Darry Fraser on loving the research for historical writing

Darry Fraser’s first novel, Daughter of the Murray (2016) is set on her beloved River Murray where she spent part of her childhood. Where The Murray River Runs (2017) is her second novel set in the same era, 1890s.

The Australian landscape is home and hearth – the rural, the coastal, the arid lands and the desert. The history, the hidden stories, the catalysts create the powerful connection between her characters and are the drivers in her stories. Apprenticed on a number of contemporary novels and novellas, she returned to writing Australian historical fiction, which is her favourite genre.
She lives and works on the beautiful Kangaroo Island off the coast of South Australia.

Her latest novel is a compulsively readable story of passion, adventure and a woman’s quest for independence set against the colourful backdrop of 19th century Bendigo and the goldfields of Ballarat.

Getting this story out into the world – from first word to final printed page – required a lot of rigorous historical research, but, as Darry writes below, she has a true passion for history…

When you’re a writer of historical fiction, you know at some stage you will have to do some research. So, you’re tapping away at the keyboard, the characters are behaving (or not), the plot holes are closing, the timeline’s been straightened out, and then the hero reaches for his morning tea that has been tucked into a paper bag.

Nothing unusual in that. Except if there weren’t paper bags in Australia in 1850.

After morning tea (a boiled egg and a mutton pie. Fruit cake wasn’t the go just then) he decides he’s got to go and clean up the crooks. So he reaches for his rifle … Wait a minute. What sort of rifle was available in Australia at that time? Oh, never mind, perhaps he’ll do that later. Maybe he’ll just wander down to the bank and get himself—hang on, what banks were around then, and where? So, he won’t go to the bank just yet. He’ll borrow an amount of cash from— Not so fast. What cash was around—coins? Notes? Was it Australian or English? Or perhaps he used only gold nuggets. Cheques … was there such a thing for the ordinary man in the street? Oh dear.

Not to worry. He’ll take it easy for a bit, toe off his boots and sit—what sort of boots? Pull ons? Button ups? Lace ups? And if he had a hole in the sole, who to take it to? A shoe-smith, of course. But the shoe-smith might be travelling, and not due in town for weeks.

As for researching life on the goldfields, particularly around the goldrush era in Australia, the 1850s, it became a joyful immersion. I studied newspapers in Trove, an online database of Australian historical documents, photos and I bought books by historians and emailed the authors, I visited the fabulous sites dealing with the Ballarat fields on—ahem—a research trip.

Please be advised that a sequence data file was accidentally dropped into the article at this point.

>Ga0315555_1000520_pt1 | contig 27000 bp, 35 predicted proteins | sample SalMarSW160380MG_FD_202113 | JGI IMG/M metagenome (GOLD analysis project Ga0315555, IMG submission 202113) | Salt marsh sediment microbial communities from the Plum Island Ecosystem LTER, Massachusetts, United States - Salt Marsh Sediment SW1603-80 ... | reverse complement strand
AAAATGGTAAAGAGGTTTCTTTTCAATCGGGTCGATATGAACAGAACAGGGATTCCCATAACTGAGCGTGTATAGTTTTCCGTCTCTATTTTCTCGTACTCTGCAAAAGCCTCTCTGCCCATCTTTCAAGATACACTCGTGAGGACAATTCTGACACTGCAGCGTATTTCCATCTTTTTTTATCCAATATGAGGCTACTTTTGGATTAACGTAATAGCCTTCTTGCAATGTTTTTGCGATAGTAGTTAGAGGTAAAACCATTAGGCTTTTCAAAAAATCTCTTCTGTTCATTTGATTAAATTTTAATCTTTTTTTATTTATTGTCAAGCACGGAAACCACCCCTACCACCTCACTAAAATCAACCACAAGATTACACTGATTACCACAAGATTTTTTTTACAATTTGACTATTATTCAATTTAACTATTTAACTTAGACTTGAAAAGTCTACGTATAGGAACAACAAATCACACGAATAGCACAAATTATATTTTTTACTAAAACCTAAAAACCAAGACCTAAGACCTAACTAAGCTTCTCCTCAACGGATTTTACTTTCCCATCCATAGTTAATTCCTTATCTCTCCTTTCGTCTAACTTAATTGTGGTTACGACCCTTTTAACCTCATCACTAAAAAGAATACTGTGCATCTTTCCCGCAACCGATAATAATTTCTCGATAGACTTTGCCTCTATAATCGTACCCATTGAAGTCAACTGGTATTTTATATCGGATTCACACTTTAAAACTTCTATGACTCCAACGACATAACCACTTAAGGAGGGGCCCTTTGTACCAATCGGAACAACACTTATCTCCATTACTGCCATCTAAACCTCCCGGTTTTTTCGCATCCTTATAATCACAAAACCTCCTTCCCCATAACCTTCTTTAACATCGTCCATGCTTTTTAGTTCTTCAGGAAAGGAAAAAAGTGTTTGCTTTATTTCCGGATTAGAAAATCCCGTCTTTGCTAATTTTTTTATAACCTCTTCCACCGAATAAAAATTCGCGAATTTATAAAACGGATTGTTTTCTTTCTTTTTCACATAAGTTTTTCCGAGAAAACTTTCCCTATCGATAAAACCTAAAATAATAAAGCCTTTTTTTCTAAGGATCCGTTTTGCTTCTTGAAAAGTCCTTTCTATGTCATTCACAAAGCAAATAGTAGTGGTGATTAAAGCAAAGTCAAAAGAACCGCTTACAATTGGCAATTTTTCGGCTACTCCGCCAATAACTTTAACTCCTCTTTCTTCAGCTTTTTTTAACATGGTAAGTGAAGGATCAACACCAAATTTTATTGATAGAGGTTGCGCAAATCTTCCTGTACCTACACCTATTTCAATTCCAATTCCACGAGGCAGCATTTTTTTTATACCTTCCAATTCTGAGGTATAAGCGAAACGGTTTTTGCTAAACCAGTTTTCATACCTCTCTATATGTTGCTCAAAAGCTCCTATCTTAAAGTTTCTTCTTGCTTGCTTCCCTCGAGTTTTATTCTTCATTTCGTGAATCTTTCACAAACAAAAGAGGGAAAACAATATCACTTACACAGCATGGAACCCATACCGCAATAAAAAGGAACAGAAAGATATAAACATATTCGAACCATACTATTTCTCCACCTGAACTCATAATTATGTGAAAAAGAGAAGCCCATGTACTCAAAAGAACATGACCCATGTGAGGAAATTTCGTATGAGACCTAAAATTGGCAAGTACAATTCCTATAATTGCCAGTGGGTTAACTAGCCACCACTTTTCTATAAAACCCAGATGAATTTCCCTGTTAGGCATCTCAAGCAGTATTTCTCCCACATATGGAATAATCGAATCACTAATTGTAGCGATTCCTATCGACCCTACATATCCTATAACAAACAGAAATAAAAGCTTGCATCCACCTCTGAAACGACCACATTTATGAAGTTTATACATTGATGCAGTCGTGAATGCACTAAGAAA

Almost every chapter in The Widow of Ballarat needed historical fact without making the work boggy. And for all the hours spent chasing down that elusive bit of truth, there might only be a word or two in the book. Love that research.




1854, Ballarat, Victoria

When Nell Amberton’s husband is shot dead by a bushranger, there are few who grieve his passing, and Nell least of all. How could she miss the monster who had abused her from the day they wed – the man who had already killed his innocent first wife? But his death triggers a chain of events that seem to revolve around the handsome bushranger who murdered him – a man to whom Nell, against her better judgement, is drawn.

But Nell has far more than a mysterious stranger to worry about. With a mess of complications around her late husband’s will, a vicious scoundrel of a father trying to sell her off in matrimony, and angry relatives pursuing her for her husband’s gold, she is more concerned with trying to ensure her safety and that of her friend, goldfields laundry woman Flora, than dealing with the kind of feelings that led her astray so catastrophically before.

After the violence on the goldfields, Nell’s fate also hangs in the balance. It seems that, after all, she might need to do the one thing she has avoided at all costs … ask for the help of a man.

Posted on November 23, 2018 by

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  • Kaye Tonzing says:

    I love your books, I have read Where the Murray runs and also The widow of Ballarat and really enjoyed both books. I have been looking for Daughter of the Murray I may have to try my local library. I too grew up as a child on the Murray living in Murrabit, my dad .used to work the bridge when the steam boots came through I remember he used a tractor to lift the draw bridge. My mother was born in Ballarat and all so spent a lot of time their visiting relatives. I look forward to read more of your books.

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